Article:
Sunnis Come to Aid of Shia

A convoy from Fallujah carries much needed supplies of food and medicine to the people of Najaf.

Sunnis Come to Aid of Shia

A convoy from Fallujah carries much needed supplies of food and medicine to the people of Najaf.

Tuesday, 22 February, 2005

Dozens of trucks and pickups, with banners declaring them "Aid from Fallujah to the mujahideen brothers in Najaf", paraded down the highway, escorted by two Fallujan police cars.


This August 14 convoy, bearing food and medicine collected in the Sunni insurgent-controlled city of Fallujah and destined for Shia Mahdi Army fighters in Najaf, was the latest in a display of unity between anti-Coalition fighters from the two branches of Islam.


As the convoy approached Najaf, hundreds of people lined the road flashing victory signs and shouting, "God bless the Fallujis". At a roundabout in the town, locals surrounded the vehicles in order to shake hands with the Fallujans. "Sunni and Shia brothers, we will not sell our country," the crowd chanted.


Members of the Mahdi Army, wearing green headbands, began to clear a way running towards the shrine of Imam Ali, where Shia leader Muqtada al-Sadr had holed up for more than two weeks.


As the convoy arrived, hundreds more fighters flooded through the shrine's gates to embrace the Fallujans.


"We brought to them flour, milk, oil, medicine, mineral water, Pepsi and money, plus a whole truckload of tomatoes and another of potatoes," said Muhammed al-Marawi, 35, one of the drivers.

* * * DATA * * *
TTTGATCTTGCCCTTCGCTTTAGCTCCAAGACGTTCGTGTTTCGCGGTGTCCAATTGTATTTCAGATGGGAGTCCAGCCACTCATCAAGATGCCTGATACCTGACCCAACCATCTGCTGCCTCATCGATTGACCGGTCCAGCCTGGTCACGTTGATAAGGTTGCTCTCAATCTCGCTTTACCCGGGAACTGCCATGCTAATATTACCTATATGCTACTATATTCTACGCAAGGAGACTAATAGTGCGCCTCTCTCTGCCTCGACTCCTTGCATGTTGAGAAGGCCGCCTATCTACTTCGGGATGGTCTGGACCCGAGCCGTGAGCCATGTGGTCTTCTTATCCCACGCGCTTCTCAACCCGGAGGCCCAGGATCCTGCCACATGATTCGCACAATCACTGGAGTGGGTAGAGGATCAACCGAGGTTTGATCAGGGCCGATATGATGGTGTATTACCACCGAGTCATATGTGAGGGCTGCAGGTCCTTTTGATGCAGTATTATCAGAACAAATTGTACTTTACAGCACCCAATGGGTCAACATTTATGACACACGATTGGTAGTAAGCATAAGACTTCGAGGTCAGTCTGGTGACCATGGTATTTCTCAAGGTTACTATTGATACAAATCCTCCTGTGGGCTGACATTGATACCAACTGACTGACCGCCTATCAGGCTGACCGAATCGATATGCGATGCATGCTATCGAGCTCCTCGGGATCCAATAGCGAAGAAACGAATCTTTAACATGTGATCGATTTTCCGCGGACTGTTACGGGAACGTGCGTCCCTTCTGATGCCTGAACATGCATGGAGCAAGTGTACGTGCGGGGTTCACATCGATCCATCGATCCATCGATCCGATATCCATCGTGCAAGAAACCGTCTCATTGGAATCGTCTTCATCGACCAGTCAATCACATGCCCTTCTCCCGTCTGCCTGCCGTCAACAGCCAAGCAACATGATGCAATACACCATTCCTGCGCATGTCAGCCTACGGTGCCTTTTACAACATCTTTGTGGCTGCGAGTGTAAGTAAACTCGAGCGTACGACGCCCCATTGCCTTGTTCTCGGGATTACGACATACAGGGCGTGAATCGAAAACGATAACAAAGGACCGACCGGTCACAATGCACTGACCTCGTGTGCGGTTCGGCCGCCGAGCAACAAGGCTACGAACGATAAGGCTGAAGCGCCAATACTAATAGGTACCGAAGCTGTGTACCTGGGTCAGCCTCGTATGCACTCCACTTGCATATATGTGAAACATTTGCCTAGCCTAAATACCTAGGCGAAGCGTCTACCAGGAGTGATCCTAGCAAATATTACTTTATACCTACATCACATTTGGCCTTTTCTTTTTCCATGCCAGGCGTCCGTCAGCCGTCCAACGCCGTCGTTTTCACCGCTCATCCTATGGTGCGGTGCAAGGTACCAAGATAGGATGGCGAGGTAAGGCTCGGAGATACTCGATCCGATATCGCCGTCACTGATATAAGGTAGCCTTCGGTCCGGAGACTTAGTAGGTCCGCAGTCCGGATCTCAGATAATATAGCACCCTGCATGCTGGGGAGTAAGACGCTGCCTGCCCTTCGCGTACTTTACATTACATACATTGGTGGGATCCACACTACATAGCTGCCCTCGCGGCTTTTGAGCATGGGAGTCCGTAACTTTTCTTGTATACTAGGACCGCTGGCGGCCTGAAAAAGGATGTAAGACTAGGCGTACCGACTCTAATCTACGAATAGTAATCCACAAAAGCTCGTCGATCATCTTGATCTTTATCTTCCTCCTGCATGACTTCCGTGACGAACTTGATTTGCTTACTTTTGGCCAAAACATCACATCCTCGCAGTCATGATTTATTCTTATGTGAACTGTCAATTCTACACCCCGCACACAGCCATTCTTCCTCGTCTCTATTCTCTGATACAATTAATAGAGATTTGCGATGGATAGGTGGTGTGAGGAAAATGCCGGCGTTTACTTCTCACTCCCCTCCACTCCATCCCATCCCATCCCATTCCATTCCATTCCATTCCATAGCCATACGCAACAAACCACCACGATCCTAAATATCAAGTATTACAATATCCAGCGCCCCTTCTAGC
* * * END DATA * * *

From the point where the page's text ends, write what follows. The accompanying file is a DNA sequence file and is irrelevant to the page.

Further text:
The delegation would "prove to the enemies of Islam and Iraq, and to the occupation, that sectarian disputes are gone once and for all", said one of the Fallujans Jasem al-Dulaimi, 52.


Another, who went by the name Abu Bahaa, from Fallujah's Julan district, a centre of fighting between US Marines and insurgents in April, recalled cryptically how he had handed Muqtada a confidential item, which would help overcome his enemies. “It is very important, the secret of our victory against the Americans in Fallujah,” said the man who was dressed in a white robe and thick spectacles.


Meanwhile, a civil servant, who asked only to be named as Abu Omar, wept as he recounted how his six-year-old son had contributed to the relief effort with money he had been saving for a bicycle.


"He has a safe for the allowance which I give him every day. He broke the safe and gave me money to help the people of Najaf," Abu Omar said, adding that his son that “My brothers in Najaf need this money more than I".


Wisam al-Jaff is an IWPR trainee.


Iraqi Kurdistan, Iraq
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